Early in March, the White House announced a directive encouraging all states to prioritize vaccination of school staff and childcare workers, expanding the number of Americans in the prioritized category by more than 4.2 million.

“My challenge to all states, territories, and the District of Columbia is this: We want every educator, school staff member, childcare worker to receive at least one shot by the end of the month of March,” said President Joe Biden.

With a goal to have everyone involved in education receive at least one dose of vaccine by the end of the month, the directive was designed to facilitate students’ return to school and enable more adults to return to work. The directive undercut the plans rolled out by many states, however.

As of March 1, 30 states had added K-12 school and childcare staff to their priority populations. Some of the 20 states that had not, including Maine and Rhode Island, had decided to adopt a strictly age-based strategy; others, such as New Mexico, had yet to vaccinate the bulk of their most vulnerable populations—healthcare workers, individuals living and working in long-term care settings, and community-dwelling seniors over age 75 years.

For pharmacists, the conflict between the federal and state priorities generated some confusion. Can community pharmacists vaccinate teachers in states where educators are not yet eligible? It depends. Pharmacies that are part of the Federal Retail Pharmacy Program can follow the guidance for that program, regardless of their state’s policies.

According to the CDC, “The federal pharmacy program will prioritize vaccinating all school staff and childcare workers during the month of March. Teachers and staff in pre-K-12 schools and childcare programs will be able to sign up for an appointment at over 9,000 pharmacy locations participating in the program nationwide.” The number of pharmacies receiving vaccine through this program will expand to more than 40,000, as vaccine availability grows.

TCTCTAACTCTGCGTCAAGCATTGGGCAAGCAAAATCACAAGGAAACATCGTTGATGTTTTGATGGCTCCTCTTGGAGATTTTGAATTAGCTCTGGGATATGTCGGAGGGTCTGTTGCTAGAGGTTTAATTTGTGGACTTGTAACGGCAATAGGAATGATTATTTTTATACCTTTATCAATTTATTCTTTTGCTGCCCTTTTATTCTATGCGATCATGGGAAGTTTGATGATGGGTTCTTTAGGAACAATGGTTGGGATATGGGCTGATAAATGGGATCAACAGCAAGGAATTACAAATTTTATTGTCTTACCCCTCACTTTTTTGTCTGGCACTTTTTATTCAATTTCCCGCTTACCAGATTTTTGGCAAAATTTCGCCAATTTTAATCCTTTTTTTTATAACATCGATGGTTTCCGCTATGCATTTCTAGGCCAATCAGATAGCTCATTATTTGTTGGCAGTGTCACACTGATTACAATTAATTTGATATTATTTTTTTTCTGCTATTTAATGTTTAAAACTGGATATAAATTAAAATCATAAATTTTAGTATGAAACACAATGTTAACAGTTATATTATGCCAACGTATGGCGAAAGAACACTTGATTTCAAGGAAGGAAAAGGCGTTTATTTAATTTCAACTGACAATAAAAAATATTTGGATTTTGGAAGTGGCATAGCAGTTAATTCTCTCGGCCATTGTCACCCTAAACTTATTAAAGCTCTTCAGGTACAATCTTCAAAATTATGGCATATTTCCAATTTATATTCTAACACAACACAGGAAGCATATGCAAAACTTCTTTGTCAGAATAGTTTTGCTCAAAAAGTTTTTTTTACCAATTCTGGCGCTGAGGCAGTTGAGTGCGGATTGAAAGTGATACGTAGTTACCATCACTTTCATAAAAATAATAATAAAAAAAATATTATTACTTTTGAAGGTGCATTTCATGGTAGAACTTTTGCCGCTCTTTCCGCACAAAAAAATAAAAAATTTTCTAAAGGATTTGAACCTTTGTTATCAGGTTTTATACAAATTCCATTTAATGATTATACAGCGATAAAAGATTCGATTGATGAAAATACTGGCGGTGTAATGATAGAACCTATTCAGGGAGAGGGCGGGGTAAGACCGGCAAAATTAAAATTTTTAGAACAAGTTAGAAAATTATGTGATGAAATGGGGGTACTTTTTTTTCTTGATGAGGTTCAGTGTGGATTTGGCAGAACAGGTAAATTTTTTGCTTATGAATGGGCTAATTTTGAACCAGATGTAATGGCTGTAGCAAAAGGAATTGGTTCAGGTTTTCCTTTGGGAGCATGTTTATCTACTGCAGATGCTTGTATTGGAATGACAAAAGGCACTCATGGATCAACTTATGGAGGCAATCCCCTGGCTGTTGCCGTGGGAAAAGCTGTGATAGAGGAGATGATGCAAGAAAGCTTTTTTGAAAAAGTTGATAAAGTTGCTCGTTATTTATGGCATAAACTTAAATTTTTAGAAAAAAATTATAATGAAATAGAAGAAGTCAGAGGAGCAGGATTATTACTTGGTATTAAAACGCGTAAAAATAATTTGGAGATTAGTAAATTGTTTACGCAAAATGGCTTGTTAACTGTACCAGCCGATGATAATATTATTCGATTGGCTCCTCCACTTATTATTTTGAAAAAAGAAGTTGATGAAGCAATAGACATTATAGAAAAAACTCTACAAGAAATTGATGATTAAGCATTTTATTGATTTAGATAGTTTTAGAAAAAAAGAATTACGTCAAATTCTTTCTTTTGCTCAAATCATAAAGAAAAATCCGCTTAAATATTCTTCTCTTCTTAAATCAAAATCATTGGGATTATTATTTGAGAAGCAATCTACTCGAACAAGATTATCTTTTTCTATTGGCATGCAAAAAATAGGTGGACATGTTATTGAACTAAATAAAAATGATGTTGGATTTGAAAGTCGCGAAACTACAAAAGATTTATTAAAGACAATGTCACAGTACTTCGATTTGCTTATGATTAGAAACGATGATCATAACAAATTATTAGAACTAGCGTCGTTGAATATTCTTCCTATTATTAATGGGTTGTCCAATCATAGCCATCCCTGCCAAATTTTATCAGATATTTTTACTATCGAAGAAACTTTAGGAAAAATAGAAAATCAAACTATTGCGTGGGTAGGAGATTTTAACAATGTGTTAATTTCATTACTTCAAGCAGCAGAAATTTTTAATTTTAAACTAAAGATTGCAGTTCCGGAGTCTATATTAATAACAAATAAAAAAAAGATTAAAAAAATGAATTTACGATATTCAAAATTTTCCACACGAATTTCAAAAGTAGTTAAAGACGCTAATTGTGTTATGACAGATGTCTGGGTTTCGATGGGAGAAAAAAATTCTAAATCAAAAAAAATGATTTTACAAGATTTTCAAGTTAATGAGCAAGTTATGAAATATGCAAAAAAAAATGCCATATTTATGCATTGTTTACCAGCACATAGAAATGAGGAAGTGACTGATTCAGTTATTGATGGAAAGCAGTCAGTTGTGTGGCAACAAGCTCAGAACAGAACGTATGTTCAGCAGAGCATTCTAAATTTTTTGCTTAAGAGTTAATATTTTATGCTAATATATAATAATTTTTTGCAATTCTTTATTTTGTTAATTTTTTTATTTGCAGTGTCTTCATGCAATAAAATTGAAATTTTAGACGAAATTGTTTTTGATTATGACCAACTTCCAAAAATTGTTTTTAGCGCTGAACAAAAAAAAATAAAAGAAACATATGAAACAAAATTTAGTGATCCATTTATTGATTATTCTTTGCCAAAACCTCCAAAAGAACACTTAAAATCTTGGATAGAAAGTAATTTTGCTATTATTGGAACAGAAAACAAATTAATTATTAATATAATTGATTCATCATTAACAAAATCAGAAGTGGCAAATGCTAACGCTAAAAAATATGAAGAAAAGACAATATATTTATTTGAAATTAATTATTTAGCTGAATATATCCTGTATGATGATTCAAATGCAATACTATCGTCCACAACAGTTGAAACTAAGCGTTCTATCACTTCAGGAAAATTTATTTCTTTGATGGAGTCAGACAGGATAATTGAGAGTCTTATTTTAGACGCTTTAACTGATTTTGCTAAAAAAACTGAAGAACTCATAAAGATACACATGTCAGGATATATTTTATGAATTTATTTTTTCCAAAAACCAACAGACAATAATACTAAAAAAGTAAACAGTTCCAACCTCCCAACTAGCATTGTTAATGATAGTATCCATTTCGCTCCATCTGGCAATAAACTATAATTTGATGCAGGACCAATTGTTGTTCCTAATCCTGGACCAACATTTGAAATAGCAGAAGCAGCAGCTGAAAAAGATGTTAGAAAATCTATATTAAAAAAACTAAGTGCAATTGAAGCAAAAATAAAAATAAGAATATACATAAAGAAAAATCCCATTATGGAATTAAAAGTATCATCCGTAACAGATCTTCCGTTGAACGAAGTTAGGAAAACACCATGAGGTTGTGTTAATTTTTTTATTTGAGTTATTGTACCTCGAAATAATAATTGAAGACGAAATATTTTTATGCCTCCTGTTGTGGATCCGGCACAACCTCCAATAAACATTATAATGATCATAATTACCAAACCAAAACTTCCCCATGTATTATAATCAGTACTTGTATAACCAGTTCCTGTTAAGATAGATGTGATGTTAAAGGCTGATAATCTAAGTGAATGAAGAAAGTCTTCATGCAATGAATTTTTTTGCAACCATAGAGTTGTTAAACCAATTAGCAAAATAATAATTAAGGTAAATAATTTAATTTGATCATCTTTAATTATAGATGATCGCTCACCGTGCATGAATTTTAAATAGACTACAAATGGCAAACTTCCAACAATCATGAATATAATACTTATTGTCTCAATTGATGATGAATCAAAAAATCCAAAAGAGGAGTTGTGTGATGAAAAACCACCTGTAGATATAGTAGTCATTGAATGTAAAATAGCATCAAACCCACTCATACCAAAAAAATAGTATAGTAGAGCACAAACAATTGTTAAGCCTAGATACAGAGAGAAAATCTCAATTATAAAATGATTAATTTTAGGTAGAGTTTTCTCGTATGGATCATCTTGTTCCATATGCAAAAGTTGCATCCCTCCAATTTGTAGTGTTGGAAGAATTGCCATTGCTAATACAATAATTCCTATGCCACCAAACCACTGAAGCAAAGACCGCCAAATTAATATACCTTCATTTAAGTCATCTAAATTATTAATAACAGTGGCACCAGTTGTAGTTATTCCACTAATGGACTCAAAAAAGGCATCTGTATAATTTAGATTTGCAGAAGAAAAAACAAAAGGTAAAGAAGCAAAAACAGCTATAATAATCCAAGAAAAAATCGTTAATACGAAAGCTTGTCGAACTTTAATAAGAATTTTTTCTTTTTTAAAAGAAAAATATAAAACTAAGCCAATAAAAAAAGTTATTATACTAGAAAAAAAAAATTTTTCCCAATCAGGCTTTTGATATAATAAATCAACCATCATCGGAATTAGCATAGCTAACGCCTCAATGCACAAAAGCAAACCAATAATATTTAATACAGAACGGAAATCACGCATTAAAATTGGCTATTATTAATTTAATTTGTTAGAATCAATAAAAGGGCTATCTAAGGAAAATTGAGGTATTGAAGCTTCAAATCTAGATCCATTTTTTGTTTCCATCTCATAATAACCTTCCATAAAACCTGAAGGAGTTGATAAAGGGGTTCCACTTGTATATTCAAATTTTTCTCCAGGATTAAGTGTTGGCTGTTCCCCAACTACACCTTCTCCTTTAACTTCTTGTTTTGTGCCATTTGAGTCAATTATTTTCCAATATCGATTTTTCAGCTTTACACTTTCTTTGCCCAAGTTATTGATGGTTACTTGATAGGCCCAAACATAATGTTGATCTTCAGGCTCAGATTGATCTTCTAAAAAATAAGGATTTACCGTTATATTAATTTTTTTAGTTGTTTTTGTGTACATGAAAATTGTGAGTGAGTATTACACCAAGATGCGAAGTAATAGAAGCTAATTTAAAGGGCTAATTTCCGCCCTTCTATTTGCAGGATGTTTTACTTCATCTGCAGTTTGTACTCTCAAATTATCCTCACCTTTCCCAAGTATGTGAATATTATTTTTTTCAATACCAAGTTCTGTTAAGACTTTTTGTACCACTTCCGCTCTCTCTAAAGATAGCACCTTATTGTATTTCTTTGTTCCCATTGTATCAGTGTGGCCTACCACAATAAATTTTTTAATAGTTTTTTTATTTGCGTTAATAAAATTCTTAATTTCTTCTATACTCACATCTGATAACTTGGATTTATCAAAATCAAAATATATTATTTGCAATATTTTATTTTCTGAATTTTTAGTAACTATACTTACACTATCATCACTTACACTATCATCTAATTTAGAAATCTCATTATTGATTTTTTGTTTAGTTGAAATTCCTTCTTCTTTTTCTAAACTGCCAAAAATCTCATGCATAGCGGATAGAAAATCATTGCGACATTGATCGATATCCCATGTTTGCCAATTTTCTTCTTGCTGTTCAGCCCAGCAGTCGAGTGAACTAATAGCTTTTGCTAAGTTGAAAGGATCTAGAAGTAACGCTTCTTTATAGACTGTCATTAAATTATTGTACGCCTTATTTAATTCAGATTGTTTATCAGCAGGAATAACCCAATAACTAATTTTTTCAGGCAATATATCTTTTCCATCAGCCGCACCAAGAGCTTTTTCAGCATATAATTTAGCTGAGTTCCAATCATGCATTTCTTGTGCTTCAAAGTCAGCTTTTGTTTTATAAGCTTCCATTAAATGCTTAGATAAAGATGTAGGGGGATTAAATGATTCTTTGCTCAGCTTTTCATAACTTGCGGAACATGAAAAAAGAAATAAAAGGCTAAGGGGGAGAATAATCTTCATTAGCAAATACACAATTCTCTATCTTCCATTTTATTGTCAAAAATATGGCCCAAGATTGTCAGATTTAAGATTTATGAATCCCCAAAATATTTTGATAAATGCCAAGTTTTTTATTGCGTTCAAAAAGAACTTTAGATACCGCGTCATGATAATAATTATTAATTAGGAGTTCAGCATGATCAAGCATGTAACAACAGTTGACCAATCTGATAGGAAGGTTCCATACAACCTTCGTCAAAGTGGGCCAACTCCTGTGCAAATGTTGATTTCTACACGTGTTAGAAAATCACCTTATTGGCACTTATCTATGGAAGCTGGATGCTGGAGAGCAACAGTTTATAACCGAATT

The federal government will provide additional doses to pharmacies in the program to use for educators.

Fewer pharmacies will find the federal program and state guidelines in conflict over the coming days and weeks. By March 3, 35 states and the District of Columbia had extended eligibility to all teachers, according to Education Week. West Virginia added educators over age 40 years and Florida started vaccinating educators over age 50 years.

Georgia, South Carolina, New Jersey, Massachusetts, New Hampshire, Vermont, and Missouri announced that they would open eligibility to all teachers and school staff between March 8 and March 15. Dates for including educators in the vaccine-eligible population in South Dakota, New Mexico, and Montana remained uncertain. Rhode Island’s new governor, Dan McKee, had pledged to prioritize the state’s teachers in late February, when it became clear he would shortly succeed former Gov. Gina Raimondo, now the U.S. Secretary of Commerce, but the state policy had not yet changed at the time of publication.

In their updated plans, several states specified which vaccine teachers, school staff, bus drivers, and childcare workers would receive. Wisconsin and Pennsylvania designated the first deliveries of the one-shot Johnson & Johnson vaccine for educators and Massachusetts lawmakers lobbied Gov. Charlie Baker to do the same.

The content contained in this article is for informational purposes only. The content is not intended to be a substitute for professional advice. Reliance on any information provided in this article is solely at your own risk.

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